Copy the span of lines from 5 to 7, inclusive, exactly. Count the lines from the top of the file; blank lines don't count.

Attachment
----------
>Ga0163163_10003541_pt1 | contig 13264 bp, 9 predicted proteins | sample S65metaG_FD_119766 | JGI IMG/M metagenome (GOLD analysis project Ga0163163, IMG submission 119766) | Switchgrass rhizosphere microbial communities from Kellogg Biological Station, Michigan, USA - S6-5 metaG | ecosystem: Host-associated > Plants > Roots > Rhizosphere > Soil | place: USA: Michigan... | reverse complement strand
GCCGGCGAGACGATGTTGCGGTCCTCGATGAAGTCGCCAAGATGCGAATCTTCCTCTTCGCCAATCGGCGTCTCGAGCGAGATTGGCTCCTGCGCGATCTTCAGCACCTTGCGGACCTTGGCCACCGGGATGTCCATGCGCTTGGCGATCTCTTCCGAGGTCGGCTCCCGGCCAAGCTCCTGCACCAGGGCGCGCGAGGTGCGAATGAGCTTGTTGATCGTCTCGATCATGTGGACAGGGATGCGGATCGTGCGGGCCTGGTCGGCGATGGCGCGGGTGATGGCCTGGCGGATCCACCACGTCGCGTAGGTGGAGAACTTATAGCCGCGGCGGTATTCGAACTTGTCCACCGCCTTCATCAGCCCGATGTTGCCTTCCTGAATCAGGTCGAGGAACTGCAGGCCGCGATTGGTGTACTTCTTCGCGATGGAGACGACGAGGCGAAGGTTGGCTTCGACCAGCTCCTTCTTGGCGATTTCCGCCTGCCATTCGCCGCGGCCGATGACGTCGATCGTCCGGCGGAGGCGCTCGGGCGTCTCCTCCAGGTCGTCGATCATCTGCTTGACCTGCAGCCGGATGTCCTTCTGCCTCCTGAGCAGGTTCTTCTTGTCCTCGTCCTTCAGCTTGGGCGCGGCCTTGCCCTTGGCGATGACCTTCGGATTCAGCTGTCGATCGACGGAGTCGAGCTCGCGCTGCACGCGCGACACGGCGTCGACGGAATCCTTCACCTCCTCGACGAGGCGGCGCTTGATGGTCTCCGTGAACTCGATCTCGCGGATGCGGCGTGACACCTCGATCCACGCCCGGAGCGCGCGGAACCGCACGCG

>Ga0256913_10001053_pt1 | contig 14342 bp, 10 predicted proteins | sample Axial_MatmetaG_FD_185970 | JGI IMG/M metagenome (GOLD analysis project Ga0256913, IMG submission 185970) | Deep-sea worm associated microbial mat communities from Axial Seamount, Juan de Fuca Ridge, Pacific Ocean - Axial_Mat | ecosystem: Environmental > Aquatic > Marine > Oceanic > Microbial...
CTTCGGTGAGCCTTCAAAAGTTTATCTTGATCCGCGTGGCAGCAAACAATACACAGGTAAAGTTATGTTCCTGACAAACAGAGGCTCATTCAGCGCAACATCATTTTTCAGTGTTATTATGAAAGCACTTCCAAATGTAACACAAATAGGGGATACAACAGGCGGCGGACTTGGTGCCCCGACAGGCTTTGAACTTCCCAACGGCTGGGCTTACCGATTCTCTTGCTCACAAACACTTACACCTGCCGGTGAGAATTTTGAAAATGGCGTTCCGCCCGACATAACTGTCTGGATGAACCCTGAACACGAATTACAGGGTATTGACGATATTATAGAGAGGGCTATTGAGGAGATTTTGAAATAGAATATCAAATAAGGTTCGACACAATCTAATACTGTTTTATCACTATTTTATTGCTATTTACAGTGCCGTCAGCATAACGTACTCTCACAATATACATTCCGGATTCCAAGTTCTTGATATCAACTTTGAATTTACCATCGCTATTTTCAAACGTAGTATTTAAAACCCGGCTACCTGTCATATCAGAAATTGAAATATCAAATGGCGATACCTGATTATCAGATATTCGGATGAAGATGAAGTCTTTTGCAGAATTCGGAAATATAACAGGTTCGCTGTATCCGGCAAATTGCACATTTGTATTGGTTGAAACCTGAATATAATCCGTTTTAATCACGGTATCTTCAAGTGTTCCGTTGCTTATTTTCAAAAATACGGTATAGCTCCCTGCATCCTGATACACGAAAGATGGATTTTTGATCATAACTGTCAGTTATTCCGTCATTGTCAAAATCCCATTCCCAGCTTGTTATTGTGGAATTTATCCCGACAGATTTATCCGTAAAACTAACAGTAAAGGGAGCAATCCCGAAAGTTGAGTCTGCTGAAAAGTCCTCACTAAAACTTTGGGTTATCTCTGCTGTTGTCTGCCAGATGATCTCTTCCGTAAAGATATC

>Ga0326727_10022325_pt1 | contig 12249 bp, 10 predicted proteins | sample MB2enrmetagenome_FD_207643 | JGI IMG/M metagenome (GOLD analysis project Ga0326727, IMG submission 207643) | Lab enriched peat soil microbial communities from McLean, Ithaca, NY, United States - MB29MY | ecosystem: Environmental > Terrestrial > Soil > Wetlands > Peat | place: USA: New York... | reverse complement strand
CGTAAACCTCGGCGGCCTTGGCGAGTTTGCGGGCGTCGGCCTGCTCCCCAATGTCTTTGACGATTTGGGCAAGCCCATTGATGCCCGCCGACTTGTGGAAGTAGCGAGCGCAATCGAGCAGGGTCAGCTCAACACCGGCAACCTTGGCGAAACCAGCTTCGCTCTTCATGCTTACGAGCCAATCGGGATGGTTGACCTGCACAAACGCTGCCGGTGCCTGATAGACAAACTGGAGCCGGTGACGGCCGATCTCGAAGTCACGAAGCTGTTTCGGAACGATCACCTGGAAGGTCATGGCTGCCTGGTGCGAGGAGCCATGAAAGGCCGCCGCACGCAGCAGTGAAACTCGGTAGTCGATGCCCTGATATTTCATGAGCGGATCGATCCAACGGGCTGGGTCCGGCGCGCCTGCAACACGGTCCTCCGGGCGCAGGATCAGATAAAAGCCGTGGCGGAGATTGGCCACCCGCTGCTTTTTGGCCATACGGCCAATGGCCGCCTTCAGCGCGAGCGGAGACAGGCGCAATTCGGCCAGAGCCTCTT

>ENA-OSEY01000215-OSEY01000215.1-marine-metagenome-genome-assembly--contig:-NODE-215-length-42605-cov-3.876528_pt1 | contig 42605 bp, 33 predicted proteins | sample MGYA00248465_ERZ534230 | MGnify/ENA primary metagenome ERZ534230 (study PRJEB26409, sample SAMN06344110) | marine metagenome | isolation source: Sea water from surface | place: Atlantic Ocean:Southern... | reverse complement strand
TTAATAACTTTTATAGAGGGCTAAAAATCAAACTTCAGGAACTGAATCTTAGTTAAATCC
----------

>Ga0326727_10022325_pt1 | contig 12249 bp, 10 predicted proteins | sample MB2enrmetagenome_FD_207643 | JGI IMG/M metagenome (GOLD analysis project Ga0326727, IMG submission 207643) | Lab enriched peat soil microbial communities from McLean, Ithaca, NY, United States - MB29MY | ecosystem: Environmental > Terrestrial > Soil > Wetlands > Peat | place: USA: New York... | reverse complement strand
CGTAAACCTCGGCGGCCTTGGCGAGTTTGCGGGCGTCGGCCTGCTCCCCAATGTCTTTGACGATTTGGGCAAGCCCATTGATGCCCGCCGACTTGTGGAAGTAGCGAGCGCAATCGAGCAGGGTCAGCTCAACACCGGCAACCTTGGCGAAACCAGCTTCGCTCTTCATGCTTACGAGCCAATCGGGATGGTTGACCTGCACAAACGCTGCCGGTGCCTGATAGACAAACTGGAGCCGGTGACGGCCGATCTCGAAGTCACGAAGCTGTTTCGGAACGATCACCTGGAAGGTCATGGCTGCCTGGTGCGAGGAGCCATGAAAGGCCGCCGCACGCAGCAGTGAAACTCGGTAGTCGATGCCCTGATATTTCATGAGCGGATCGATCCAACGGGCTGGGTCCGGCGCGCCTGCAACACGGTCCTCCGGGCGCAGGATCAGATAAAAGCCGTGGCGGAGATTGGCCACCCGCTGCTTTTTGGCCATACGGCCAATGGCCGCCTTCAGCGCGAGCGGAGACAGGCGCAATTCGGCCAGAGCCTCTT

>ENA-OSEY01000215-OSEY01000215.1-marine-metagenome-genome-assembly--contig:-NODE-215-length-42605-cov-3.876528_pt1 | contig 42605 bp, 33 predicted proteins | sample MGYA00248465_ERZ534230 | MGnify/ENA primary metagenome ERZ534230 (study PRJEB26409, sample SAMN06344110) | marine metagenome | isolation source: Sea water from surface | place: Atlantic Ocean:Southern... | reverse complement strand